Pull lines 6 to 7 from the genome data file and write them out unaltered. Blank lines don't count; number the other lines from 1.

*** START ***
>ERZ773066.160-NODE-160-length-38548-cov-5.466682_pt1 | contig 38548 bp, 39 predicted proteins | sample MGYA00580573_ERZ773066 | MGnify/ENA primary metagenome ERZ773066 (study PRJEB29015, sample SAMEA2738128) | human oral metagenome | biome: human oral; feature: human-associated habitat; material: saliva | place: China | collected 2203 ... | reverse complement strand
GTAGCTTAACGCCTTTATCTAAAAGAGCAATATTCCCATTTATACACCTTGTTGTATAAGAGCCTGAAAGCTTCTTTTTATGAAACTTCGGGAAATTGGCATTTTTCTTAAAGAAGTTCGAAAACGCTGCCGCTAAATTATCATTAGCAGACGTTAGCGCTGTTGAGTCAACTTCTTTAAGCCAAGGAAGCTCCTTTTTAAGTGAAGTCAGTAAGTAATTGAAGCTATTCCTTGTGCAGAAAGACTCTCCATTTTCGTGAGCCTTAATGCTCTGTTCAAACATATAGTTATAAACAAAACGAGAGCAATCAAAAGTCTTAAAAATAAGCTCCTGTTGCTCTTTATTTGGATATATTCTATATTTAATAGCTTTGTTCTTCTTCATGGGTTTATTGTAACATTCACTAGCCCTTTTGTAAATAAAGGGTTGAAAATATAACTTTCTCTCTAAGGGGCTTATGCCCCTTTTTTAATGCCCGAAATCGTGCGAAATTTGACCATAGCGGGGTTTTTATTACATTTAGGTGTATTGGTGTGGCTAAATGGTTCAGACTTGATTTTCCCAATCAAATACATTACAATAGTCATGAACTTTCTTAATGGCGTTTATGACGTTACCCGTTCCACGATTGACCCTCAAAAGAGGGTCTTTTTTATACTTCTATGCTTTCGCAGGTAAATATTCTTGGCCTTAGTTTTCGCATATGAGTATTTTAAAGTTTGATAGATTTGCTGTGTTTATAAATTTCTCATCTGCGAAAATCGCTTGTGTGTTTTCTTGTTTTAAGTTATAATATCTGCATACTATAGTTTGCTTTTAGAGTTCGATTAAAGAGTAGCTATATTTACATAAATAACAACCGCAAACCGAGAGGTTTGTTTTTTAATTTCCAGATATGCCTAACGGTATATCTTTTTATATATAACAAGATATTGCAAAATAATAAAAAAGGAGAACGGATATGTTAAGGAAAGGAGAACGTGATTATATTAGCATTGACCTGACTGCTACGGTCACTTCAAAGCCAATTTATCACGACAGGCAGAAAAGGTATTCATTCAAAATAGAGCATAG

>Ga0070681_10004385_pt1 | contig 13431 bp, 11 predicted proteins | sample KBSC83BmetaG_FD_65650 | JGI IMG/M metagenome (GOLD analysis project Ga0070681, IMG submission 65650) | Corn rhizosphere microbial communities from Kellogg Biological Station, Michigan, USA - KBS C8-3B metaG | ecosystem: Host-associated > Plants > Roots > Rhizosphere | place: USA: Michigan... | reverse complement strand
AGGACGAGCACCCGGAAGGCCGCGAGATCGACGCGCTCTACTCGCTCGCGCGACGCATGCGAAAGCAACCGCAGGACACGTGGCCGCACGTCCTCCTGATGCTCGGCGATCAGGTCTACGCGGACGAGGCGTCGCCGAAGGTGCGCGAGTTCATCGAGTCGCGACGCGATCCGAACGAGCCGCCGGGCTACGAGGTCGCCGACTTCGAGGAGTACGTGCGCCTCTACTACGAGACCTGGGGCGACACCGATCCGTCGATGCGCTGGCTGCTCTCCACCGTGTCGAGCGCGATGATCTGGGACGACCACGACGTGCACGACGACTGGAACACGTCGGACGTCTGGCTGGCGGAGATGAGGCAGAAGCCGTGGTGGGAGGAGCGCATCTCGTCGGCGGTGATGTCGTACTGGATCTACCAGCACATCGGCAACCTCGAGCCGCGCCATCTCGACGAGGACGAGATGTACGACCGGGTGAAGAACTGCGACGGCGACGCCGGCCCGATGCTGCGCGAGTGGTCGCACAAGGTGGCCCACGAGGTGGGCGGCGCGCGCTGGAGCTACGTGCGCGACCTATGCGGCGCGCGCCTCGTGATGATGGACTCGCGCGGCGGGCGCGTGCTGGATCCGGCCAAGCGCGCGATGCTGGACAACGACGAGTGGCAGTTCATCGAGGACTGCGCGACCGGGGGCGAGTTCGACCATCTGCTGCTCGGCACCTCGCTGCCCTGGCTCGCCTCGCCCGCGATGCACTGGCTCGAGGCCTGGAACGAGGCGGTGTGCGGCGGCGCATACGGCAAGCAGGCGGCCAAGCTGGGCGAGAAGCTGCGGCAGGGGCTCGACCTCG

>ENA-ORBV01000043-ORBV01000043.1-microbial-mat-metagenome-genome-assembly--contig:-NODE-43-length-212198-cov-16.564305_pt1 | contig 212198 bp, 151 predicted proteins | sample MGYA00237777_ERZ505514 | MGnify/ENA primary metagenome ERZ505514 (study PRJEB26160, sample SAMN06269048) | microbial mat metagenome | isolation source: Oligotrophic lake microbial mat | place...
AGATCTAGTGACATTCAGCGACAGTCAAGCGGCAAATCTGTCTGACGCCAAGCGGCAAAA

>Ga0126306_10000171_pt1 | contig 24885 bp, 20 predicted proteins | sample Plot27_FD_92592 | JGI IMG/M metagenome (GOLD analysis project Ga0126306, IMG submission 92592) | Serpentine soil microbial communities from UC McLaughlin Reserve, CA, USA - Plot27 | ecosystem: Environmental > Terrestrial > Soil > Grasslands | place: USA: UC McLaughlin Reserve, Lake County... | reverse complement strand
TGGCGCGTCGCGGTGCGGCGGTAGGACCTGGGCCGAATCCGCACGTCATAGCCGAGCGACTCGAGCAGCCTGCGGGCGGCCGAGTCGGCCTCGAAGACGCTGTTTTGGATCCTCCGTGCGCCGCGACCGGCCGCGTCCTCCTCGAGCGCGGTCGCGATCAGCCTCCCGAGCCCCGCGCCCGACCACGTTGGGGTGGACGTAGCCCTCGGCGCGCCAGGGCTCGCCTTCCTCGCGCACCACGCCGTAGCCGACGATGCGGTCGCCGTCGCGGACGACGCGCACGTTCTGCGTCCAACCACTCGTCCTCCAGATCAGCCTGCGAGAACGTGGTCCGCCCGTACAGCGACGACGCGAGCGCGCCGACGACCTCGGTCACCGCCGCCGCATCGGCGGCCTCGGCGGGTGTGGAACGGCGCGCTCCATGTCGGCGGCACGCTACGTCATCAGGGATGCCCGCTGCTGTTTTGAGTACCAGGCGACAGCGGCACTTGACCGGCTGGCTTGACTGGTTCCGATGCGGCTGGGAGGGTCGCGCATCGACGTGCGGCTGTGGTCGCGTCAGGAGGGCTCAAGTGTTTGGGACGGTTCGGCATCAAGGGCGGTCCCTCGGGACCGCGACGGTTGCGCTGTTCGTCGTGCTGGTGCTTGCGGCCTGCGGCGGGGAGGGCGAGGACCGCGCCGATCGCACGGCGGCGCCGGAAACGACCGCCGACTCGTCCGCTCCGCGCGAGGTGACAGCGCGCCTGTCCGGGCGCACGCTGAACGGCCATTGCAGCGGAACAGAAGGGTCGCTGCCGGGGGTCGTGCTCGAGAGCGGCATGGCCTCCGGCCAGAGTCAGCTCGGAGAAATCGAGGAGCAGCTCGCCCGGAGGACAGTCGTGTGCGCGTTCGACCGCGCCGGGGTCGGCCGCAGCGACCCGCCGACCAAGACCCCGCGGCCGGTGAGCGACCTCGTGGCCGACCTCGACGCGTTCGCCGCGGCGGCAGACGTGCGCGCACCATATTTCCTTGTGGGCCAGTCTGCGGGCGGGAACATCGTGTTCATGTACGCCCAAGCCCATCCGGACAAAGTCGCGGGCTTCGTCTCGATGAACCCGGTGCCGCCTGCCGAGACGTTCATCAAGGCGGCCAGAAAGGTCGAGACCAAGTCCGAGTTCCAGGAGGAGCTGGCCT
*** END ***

AGATCTAGTGACATTCAGCGACAGTCAAGCGGCAAATCTGTCTGACGCCAAGCGGCAAAA

>Ga0126306_10000171_pt1 | contig 24885 bp, 20 predicted proteins | sample Plot27_FD_92592 | JGI IMG/M metagenome (GOLD analysis project Ga0126306, IMG submission 92592) | Serpentine soil microbial communities from UC McLaughlin Reserve, CA, USA - Plot27 | ecosystem: Environmental > Terrestrial > Soil > Grasslands | place: USA: UC McLaughlin Reserve, Lake County... | reverse complement strand